Unicorn HAT HD review

By Russell Barnes. Posted

Create brighter projects with the new Unicorn HAT HD

The Pimoroni pirates have upped their game with this new HD version of the classic Unicorn HAT, featuring a 16×16 array of super-bright LEDs. Boasting four times the number of RGB pixels of the original display, it can do a lot more and has a real wow factor.

The full article can be found in The MagPi 60 and was written by Phil King.

The board comes pre-assembled with its female GPIO header, so there’s no soldering required. All you need to do is attach the diffuser layer to the top of the LED array using the supplied nuts and bolts. The diffuser makes a big difference to the visual effect, filling out the gaps in the display between the rather small pixels.

Communicating with the Raspberry Pi via SPI, the HAT uses only four GPIO pins (plus power and ground). Best of all, it has its own ARM STM32F chip to do all the heavy lifting, acting as a middleman between the Pi and the three LED drivers. This means there’s no lag at all when you send data to it, as demonstrated by the camera program downloaded with the one-line software installer.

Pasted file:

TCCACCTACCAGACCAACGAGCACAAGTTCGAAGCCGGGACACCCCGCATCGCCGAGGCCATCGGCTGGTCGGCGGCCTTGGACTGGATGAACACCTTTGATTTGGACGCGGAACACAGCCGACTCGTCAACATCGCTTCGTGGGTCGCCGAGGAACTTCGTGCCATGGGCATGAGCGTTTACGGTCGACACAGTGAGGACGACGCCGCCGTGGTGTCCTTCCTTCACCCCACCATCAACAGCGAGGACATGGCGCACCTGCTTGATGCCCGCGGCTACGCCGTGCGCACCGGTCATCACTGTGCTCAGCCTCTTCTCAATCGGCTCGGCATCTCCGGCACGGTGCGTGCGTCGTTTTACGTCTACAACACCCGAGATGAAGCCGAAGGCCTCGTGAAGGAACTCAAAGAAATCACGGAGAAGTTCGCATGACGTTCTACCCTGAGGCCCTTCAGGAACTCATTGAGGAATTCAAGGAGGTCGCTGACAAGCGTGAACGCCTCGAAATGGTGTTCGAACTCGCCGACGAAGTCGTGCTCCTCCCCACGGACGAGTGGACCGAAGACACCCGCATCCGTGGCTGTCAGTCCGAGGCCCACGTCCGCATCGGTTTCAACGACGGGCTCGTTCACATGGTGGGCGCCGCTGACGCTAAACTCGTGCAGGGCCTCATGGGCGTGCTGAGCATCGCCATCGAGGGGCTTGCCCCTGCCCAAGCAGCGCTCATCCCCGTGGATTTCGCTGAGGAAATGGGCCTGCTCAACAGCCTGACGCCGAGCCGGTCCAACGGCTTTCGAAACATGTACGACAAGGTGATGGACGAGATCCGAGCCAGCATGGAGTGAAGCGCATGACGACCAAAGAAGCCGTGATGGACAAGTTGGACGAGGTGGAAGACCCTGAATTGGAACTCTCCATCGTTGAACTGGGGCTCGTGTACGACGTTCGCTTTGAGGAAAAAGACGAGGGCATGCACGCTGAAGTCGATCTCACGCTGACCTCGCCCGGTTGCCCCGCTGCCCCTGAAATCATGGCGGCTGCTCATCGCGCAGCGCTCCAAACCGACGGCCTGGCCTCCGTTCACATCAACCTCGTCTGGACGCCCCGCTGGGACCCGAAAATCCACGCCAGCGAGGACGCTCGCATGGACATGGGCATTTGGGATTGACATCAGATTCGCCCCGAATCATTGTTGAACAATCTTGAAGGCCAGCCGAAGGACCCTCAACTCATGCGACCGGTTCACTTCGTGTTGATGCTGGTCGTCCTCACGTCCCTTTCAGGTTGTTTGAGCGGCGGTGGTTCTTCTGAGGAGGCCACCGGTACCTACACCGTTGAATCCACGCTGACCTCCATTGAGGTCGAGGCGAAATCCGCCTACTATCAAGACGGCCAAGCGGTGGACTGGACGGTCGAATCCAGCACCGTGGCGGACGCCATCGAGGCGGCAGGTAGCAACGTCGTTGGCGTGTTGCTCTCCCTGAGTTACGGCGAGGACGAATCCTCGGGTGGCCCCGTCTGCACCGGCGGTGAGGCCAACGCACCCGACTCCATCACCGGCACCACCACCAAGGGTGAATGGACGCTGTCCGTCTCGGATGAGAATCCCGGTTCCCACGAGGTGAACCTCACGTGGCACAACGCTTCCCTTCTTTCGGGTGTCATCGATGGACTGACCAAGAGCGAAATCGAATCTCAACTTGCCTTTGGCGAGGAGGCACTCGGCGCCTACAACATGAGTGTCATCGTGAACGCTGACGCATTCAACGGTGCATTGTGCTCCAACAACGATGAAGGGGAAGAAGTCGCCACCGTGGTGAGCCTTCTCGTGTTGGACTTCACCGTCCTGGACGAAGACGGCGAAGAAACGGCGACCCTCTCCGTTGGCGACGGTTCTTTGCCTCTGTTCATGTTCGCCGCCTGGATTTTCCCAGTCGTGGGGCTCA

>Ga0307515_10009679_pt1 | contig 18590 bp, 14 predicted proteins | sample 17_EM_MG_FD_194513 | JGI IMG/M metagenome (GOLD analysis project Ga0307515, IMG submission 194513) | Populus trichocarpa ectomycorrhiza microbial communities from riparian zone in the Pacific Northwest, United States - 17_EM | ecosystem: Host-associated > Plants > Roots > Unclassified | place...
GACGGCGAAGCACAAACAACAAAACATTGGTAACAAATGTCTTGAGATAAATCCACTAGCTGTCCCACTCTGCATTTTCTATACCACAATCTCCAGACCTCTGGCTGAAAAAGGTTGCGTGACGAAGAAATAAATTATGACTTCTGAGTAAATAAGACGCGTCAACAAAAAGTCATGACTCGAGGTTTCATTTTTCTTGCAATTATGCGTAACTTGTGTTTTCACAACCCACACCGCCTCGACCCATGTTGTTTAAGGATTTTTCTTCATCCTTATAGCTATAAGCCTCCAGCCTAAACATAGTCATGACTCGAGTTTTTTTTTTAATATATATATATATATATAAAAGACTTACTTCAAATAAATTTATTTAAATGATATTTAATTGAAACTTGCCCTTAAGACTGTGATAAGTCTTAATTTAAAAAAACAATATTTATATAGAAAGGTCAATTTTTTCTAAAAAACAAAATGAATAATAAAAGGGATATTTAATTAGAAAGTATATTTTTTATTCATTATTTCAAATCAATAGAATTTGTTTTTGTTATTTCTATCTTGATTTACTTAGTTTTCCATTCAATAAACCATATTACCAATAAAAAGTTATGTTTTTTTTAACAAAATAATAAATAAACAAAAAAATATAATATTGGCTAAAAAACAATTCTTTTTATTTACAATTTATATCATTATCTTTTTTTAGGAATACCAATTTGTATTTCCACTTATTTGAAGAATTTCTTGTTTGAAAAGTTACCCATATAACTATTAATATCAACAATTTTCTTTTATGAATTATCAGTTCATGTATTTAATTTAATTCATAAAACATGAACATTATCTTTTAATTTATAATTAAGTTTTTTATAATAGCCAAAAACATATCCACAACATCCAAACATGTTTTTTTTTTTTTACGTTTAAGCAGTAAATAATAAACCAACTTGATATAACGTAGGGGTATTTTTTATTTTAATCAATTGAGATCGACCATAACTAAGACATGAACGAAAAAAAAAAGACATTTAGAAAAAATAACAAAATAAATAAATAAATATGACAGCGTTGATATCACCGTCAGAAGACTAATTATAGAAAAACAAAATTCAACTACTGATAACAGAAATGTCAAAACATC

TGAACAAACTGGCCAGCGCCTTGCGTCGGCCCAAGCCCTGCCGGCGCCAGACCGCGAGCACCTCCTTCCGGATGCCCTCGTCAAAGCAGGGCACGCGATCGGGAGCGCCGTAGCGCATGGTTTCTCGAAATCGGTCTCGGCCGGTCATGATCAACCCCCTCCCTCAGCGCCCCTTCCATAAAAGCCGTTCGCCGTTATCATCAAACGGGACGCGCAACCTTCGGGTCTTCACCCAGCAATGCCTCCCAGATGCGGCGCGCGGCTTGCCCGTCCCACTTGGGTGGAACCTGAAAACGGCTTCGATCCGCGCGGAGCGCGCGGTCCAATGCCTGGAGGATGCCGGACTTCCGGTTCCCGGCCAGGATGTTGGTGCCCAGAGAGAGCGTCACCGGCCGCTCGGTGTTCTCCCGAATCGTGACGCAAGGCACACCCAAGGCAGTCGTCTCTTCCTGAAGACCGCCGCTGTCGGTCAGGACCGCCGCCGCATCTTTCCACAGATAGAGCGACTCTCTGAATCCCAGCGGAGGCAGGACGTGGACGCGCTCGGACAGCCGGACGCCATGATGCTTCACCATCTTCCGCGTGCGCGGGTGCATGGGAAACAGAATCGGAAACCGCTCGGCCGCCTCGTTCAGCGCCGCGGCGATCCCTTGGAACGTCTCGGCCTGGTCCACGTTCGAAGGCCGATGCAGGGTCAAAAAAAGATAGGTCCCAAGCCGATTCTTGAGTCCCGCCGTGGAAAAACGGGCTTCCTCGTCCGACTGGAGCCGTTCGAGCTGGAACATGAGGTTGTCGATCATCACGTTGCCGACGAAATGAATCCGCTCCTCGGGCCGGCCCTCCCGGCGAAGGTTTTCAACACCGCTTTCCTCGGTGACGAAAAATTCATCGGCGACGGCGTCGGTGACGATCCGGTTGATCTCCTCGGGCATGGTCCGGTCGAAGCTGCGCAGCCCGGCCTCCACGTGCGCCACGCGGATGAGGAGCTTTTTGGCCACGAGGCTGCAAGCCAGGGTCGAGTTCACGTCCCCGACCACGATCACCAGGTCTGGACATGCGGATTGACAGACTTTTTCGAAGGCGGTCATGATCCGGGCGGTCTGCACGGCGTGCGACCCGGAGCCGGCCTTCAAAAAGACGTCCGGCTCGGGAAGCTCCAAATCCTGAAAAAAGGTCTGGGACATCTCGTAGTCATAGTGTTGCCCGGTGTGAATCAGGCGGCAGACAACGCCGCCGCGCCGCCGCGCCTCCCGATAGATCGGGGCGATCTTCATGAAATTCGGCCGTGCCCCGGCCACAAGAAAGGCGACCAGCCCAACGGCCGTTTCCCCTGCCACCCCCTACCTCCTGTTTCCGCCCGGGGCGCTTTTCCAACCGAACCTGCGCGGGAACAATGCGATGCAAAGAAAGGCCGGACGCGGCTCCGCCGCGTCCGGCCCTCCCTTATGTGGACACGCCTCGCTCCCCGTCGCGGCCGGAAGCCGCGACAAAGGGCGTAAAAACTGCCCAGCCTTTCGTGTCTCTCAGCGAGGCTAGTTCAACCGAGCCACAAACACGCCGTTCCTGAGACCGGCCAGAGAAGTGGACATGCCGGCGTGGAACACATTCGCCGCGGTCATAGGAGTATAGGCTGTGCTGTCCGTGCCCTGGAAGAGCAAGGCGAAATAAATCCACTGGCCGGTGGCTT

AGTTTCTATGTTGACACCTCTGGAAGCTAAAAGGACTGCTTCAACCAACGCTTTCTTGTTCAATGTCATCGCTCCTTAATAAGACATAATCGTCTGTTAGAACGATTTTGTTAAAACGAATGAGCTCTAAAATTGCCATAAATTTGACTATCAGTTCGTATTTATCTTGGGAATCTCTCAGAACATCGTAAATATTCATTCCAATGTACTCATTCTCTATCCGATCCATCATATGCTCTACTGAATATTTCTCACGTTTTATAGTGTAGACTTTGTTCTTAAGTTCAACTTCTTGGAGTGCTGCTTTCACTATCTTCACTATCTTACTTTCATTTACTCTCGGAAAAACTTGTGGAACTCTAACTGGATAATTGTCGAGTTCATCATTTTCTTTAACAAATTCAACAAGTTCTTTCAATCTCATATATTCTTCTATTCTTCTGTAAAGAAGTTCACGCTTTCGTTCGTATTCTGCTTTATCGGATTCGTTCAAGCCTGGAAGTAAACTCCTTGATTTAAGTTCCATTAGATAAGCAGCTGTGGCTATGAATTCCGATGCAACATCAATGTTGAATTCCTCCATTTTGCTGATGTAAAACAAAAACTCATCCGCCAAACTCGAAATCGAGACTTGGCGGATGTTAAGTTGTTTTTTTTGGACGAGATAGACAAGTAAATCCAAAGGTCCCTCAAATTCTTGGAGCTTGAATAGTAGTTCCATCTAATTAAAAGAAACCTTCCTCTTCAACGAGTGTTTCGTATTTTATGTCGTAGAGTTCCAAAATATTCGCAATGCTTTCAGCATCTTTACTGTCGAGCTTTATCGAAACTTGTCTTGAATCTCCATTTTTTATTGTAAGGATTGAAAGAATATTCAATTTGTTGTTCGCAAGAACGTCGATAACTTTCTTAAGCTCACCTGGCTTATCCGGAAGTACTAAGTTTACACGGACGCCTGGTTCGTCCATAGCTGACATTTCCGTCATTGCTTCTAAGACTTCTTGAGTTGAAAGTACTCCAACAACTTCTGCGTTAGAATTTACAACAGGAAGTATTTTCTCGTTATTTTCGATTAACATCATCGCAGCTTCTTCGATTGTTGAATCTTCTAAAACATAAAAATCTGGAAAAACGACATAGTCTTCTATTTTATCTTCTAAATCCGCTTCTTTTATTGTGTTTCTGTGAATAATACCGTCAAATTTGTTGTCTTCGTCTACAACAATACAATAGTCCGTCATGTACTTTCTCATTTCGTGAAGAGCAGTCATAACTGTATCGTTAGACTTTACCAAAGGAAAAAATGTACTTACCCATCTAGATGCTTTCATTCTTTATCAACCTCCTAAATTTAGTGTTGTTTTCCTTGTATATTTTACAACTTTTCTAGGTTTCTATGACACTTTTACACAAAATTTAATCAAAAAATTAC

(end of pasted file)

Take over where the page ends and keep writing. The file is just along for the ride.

The camera demo displays the low-res live view from the Camera Module (although it was tricky to connect the latter to the CSI port on a non-Zero Pi model with the HAT sitting on top).

Other example programmes also showcase the Unicorn HAT HD well, particularly the snazzy shading demo which transitions between four classic graphics effects to produce some awesome eye candy. A Snake game and Conway’s Game of Life demo really benefit from the increased number of pixels, confirming how much more versatile this display is compared with an 8×8 version.

There’s even a version of Unicorn Paint that you interact with via a remote web browser, your painted pixels appearing almost instantly on the HAT.

The Unicorn HAT HD has its own Python library, including functions to set the brightness and rotation. Scrolling text across the display isn’t as easy as using a single function, requiring a fairly complex loop, but you could adapt either of the impressive multicoloured text demos for this purpose.

Last word


The increased number of pixels means the Unicorn HAT HD is a more versatile display than its predecessor. The performance is excellent, too, as it reacts near instantaneously to whatever data you throw at it. Since the HAT’s ARM chip does all the processing, it’s even technically possible to drive multiple displays from one Pi.

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